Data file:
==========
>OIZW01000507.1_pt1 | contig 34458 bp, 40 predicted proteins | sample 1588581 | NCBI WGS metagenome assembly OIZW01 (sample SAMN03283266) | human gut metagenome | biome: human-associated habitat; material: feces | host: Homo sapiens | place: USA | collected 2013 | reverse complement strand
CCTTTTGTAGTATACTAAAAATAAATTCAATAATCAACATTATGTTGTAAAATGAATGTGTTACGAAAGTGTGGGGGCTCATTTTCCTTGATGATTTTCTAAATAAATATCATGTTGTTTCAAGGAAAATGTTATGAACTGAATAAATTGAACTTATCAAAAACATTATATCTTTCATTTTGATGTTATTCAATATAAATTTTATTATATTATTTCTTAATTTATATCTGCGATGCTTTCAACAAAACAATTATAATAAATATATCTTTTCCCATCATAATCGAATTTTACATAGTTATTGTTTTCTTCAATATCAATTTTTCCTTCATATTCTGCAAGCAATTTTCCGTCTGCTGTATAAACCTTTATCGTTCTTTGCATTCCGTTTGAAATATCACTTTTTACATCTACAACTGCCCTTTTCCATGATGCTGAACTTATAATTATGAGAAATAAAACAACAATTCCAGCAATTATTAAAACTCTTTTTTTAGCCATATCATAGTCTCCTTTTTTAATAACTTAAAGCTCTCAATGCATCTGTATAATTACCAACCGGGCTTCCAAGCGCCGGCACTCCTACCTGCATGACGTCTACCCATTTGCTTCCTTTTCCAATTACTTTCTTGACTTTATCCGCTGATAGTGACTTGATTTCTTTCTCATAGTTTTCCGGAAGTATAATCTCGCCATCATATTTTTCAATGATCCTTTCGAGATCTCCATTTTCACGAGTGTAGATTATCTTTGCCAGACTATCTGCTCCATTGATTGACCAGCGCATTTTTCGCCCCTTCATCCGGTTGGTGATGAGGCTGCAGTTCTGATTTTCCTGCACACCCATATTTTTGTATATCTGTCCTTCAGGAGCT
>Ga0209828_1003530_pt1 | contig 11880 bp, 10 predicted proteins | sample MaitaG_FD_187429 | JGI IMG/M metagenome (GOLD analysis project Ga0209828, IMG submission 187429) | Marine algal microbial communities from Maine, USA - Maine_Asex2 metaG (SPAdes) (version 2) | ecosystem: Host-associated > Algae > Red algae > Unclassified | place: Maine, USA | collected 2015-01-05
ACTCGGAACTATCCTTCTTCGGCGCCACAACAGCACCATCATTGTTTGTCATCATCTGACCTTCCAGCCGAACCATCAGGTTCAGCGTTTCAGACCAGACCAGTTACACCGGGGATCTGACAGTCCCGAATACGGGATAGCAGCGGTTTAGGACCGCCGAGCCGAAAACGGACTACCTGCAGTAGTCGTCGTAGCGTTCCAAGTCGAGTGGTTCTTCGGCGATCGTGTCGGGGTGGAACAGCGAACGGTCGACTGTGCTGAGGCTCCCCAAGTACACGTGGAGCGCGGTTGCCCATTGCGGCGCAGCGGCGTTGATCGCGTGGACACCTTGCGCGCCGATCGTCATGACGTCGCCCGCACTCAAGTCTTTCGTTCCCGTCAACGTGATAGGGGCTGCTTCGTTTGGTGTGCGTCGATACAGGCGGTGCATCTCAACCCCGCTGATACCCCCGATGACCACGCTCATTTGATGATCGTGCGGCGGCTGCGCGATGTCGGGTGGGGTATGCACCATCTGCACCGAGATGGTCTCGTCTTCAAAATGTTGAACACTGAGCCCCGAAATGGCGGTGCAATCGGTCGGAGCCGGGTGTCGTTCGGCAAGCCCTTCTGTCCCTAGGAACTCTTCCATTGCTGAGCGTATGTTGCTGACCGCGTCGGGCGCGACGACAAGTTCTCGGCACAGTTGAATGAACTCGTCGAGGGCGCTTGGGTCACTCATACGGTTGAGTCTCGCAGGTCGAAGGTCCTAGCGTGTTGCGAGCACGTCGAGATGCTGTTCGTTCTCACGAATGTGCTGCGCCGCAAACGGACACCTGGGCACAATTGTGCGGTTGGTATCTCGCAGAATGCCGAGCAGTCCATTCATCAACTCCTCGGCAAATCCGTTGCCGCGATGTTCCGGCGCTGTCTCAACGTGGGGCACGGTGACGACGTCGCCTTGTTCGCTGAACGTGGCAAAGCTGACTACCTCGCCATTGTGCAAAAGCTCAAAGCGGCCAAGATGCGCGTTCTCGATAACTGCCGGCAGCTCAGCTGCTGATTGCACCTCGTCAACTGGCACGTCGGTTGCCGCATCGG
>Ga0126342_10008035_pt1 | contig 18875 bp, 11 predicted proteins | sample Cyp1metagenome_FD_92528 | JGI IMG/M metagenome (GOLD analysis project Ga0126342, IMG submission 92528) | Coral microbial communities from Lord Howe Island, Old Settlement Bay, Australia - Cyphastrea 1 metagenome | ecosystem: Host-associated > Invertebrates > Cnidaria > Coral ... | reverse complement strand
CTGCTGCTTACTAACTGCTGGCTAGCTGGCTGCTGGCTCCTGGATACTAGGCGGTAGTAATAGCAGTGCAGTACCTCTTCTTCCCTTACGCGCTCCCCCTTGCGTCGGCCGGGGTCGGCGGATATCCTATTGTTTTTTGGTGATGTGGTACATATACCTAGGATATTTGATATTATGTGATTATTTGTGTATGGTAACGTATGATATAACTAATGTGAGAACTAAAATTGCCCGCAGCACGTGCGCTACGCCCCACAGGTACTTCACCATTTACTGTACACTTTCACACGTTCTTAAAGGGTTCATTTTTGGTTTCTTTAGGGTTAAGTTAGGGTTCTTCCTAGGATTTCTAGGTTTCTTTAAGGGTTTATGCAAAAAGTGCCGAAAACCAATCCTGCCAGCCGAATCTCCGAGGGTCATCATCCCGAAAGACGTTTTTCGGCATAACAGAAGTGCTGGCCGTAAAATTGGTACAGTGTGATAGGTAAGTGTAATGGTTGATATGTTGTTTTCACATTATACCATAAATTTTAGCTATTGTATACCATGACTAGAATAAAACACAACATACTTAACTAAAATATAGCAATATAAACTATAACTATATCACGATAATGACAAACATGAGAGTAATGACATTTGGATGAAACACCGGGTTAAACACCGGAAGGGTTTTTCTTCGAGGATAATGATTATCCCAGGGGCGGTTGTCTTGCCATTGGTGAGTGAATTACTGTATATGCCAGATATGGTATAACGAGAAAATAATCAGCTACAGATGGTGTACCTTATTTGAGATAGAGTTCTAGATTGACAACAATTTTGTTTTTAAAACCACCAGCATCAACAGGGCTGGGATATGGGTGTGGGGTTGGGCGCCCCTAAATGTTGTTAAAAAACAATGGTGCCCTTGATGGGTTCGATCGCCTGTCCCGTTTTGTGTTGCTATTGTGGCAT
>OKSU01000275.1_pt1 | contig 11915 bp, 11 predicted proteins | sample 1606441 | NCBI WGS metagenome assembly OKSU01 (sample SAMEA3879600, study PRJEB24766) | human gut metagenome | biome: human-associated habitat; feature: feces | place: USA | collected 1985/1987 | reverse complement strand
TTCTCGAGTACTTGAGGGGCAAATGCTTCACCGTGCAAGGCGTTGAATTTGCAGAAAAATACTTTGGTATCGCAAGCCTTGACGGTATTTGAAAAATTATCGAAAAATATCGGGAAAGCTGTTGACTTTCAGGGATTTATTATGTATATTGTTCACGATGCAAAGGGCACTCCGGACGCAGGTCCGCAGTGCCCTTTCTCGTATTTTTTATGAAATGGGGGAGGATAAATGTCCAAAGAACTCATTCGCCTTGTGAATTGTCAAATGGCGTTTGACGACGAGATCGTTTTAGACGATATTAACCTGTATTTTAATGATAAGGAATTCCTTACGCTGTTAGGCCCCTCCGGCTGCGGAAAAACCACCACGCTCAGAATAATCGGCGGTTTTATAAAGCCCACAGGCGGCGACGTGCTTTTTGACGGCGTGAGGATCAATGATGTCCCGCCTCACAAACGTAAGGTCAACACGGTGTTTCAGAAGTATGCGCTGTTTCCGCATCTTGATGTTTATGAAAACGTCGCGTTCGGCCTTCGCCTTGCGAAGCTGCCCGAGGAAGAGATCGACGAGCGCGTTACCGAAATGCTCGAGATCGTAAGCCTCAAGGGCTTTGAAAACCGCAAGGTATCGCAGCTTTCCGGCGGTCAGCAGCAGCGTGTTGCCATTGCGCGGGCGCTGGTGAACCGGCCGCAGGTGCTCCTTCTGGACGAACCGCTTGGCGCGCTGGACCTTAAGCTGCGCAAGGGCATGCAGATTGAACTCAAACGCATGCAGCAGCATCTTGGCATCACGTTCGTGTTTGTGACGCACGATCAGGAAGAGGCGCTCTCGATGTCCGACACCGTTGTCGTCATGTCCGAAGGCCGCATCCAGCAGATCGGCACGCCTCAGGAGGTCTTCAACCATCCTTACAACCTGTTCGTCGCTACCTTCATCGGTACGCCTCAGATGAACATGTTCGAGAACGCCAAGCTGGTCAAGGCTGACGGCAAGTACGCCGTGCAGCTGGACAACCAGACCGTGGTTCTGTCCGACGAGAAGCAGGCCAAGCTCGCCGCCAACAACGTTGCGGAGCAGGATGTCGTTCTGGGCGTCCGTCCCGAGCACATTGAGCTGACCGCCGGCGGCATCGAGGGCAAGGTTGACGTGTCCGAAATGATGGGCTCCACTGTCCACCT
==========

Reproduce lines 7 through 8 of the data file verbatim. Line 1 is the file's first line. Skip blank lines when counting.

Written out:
>OKSU01000275.1_pt1 | contig 11915 bp, 11 predicted proteins | sample 1606441 | NCBI WGS metagenome assembly OKSU01 (sample SAMEA3879600, study PRJEB24766) | human gut metagenome | biome: human-associated habitat; feature: feces | place: USA | collected 1985/1987 | reverse complement strand
TTCTCGAGTACTTGAGGGGCAAATGCTTCACCGTGCAAGGCGTTGAATTTGCAGAAAAATACTTTGGTATCGCAAGCCTTGACGGTATTTGAAAAATTATCGAAAAATATCGGGAAAGCTGTTGACTTTCAGGGATTTATTATGTATATTGTTCACGATGCAAAGGGCACTCCGGACGCAGGTCCGCAGTGCCCTTTCTCGTATTTTTTATGAAATGGGGGAGGATAAATGTCCAAAGAACTCATTCGCCTTGTGAATTGTCAAATGGCGTTTGACGACGAGATCGTTTTAGACGATATTAACCTGTATTTTAATGATAAGGAATTCCTTACGCTGTTAGGCCCCTCCGGCTGCGGAAAAACCACCACGCTCAGAATAATCGGCGGTTTTATAAAGCCCACAGGCGGCGACGTGCTTTTTGACGGCGTGAGGATCAATGATGTCCCGCCTCACAAACGTAAGGTCAACACGGTGTTTCAGAAGTATGCGCTGTTTCCGCATCTTGATGTTTATGAAAACGTCGCGTTCGGCCTTCGCCTTGCGAAGCTGCCCGAGGAAGAGATCGACGAGCGCGTTACCGAAATGCTCGAGATCGTAAGCCTCAAGGGCTTTGAAAACCGCAAGGTATCGCAGCTTTCCGGCGGTCAGCAGCAGCGTGTTGCCATTGCGCGGGCGCTGGTGAACCGGCCGCAGGTGCTCCTTCTGGACGAACCGCTTGGCGCGCTGGACCTTAAGCTGCGCAAGGGCATGCAGATTGAACTCAAACGCATGCAGCAGCATCTTGGCATCACGTTCGTGTTTGTGACGCACGATCAGGAAGAGGCGCTCTCGATGTCCGACACCGTTGTCGTCATGTCCGAAGGCCGCATCCAGCAGATCGGCACGCCTCAGGAGGTCTTCAACCATCCTTACAACCTGTTCGTCGCTACCTTCATCGGTACGCCTCAGATGAACATGTTCGAGAACGCCAAGCTGGTCAAGGCTGACGGCAAGTACGCCGTGCAGCTGGACAACCAGACCGTGGTTCTGTCCGACGAGAAGCAGGCCAAGCTCGCCGCCAACAACGTTGCGGAGCAGGATGTCGTTCTGGGCGTCCGTCCCGAGCACATTGAGCTGACCGCCGGCGGCATCGAGGGCAAGGTTGACGTGTCCGAAATGATGGGCTCCACTGTCCACCT